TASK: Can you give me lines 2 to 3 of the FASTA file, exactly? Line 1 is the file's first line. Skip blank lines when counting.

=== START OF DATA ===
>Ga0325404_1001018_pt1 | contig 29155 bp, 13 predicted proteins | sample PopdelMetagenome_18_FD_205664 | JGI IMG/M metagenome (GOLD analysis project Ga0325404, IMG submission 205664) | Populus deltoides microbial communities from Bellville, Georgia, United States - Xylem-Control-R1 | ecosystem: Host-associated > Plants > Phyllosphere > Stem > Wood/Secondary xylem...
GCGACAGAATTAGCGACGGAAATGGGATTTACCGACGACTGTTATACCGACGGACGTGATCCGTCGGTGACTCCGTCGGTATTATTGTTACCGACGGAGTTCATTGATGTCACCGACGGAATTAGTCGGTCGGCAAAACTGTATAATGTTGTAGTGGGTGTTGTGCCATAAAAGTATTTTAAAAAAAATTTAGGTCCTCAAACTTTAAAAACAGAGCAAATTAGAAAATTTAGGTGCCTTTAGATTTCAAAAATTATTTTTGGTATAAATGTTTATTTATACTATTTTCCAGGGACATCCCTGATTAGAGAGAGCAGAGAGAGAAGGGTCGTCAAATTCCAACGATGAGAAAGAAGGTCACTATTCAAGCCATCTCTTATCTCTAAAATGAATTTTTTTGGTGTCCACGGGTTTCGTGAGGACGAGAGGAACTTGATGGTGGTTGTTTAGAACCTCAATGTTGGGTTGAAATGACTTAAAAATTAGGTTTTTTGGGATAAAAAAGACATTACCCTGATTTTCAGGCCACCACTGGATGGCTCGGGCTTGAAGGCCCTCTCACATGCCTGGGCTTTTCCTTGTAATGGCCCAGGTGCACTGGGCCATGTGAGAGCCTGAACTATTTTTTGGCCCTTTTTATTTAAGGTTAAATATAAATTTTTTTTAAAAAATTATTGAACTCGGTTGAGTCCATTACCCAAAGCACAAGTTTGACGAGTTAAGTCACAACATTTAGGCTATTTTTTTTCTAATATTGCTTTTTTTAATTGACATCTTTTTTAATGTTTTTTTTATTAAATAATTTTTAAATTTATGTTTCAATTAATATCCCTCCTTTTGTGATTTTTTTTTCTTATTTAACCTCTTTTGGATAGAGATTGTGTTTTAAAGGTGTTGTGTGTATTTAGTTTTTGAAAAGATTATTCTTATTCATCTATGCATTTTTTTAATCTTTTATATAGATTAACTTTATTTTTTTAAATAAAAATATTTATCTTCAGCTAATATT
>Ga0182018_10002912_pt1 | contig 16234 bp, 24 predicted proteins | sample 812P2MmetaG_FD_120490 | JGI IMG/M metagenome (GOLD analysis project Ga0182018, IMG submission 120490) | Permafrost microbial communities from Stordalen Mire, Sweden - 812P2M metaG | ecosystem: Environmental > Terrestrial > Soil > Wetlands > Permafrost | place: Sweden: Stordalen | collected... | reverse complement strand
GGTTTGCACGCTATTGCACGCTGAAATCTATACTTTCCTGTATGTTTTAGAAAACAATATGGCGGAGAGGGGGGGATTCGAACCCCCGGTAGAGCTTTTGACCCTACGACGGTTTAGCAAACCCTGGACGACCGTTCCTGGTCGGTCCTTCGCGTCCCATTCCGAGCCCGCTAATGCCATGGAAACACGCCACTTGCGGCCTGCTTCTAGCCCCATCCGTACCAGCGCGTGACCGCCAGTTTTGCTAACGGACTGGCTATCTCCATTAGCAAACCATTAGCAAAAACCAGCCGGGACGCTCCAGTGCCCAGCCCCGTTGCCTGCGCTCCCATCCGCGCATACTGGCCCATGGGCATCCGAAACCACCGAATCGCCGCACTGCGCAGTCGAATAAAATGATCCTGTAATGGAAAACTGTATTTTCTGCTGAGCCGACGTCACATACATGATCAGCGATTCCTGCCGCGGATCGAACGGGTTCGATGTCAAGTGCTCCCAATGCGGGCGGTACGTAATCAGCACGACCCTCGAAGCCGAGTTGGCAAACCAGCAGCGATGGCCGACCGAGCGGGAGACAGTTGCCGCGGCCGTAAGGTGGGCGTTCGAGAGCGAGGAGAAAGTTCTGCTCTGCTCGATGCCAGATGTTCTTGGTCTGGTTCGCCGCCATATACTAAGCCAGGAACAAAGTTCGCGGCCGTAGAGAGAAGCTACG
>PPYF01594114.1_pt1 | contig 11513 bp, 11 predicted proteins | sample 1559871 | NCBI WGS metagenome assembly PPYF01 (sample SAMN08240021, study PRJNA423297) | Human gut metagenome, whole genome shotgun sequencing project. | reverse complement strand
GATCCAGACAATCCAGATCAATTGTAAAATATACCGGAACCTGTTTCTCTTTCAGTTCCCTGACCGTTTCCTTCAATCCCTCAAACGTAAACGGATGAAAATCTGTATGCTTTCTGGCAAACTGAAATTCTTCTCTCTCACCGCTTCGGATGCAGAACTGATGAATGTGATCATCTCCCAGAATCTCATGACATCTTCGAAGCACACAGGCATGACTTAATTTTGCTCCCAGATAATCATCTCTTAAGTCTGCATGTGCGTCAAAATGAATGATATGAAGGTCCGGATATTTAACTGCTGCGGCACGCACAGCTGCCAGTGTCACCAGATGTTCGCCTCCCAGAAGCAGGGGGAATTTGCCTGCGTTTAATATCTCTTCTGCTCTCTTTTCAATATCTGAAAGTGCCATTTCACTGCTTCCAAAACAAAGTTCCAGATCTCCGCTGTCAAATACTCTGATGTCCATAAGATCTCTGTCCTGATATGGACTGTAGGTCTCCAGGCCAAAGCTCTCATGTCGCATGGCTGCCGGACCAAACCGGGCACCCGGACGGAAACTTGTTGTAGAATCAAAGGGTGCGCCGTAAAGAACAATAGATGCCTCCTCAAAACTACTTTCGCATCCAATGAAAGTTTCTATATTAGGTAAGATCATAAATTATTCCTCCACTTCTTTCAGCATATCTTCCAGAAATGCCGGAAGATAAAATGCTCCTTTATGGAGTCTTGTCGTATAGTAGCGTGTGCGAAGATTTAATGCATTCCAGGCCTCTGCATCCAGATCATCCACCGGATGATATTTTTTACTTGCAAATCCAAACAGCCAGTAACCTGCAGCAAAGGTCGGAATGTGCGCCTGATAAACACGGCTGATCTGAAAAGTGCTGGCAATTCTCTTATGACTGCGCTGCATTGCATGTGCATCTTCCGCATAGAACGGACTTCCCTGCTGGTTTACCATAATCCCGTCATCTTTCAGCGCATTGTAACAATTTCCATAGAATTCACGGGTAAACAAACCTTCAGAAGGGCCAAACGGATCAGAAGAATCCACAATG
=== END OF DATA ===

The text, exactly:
GCGACAGAATTAGCGACGGAAATGGGATTTACCGACGACTGTTATACCGACGGACGTGATCCGTCGGTGACTCCGTCGGTATTATTGTTACCGACGGAGTTCATTGATGTCACCGACGGAATTAGTCGGTCGGCAAAACTGTATAATGTTGTAGTGGGTGTTGTGCCATAAAAGTATTTTAAAAAAAATTTAGGTCCTCAAACTTTAAAAACAGAGCAAATTAGAAAATTTAGGTGCCTTTAGATTTCAAAAATTATTTTTGGTATAAATGTTTATTTATACTATTTTCCAGGGACATCCCTGATTAGAGAGAGCAGAGAGAGAAGGGTCGTCAAATTCCAACGATGAGAAAGAAGGTCACTATTCAAGCCATCTCTTATCTCTAAAATGAATTTTTTTGGTGTCCACGGGTTTCGTGAGGACGAGAGGAACTTGATGGTGGTTGTTTAGAACCTCAATGTTGGGTTGAAATGACTTAAAAATTAGGTTTTTTGGGATAAAAAAGACATTACCCTGATTTTCAGGCCACCACTGGATGGCTCGGGCTTGAAGGCCCTCTCACATGCCTGGGCTTTTCCTTGTAATGGCCCAGGTGCACTGGGCCATGTGAGAGCCTGAACTATTTTTTGGCCCTTTTTATTTAAGGTTAAATATAAATTTTTTTTAAAAAATTATTGAACTCGGTTGAGTCCATTACCCAAAGCACAAGTTTGACGAGTTAAGTCACAACATTTAGGCTATTTTTTTTCTAATATTGCTTTTTTTAATTGACATCTTTTTTAATGTTTTTTTTATTAAATAATTTTTAAATTTATGTTTCAATTAATATCCCTCCTTTTGTGATTTTTTTTTCTTATTTAACCTCTTTTGGATAGAGATTGTGTTTTAAAGGTGTTGTGTGTATTTAGTTTTTGAAAAGATTATTCTTATTCATCTATGCATTTTTTTAATCTTTTATATAGATTAACTTTATTTTTTTAAATAAAAATATTTATCTTCAGCTAATATT
>Ga0182018_10002912_pt1 | contig 16234 bp, 24 predicted proteins | sample 812P2MmetaG_FD_120490 | JGI IMG/M metagenome (GOLD analysis project Ga0182018, IMG submission 120490) | Permafrost microbial communities from Stordalen Mire, Sweden - 812P2M metaG | ecosystem: Environmental > Terrestrial > Soil > Wetlands > Permafrost | place: Sweden: Stordalen | collected... | reverse complement strand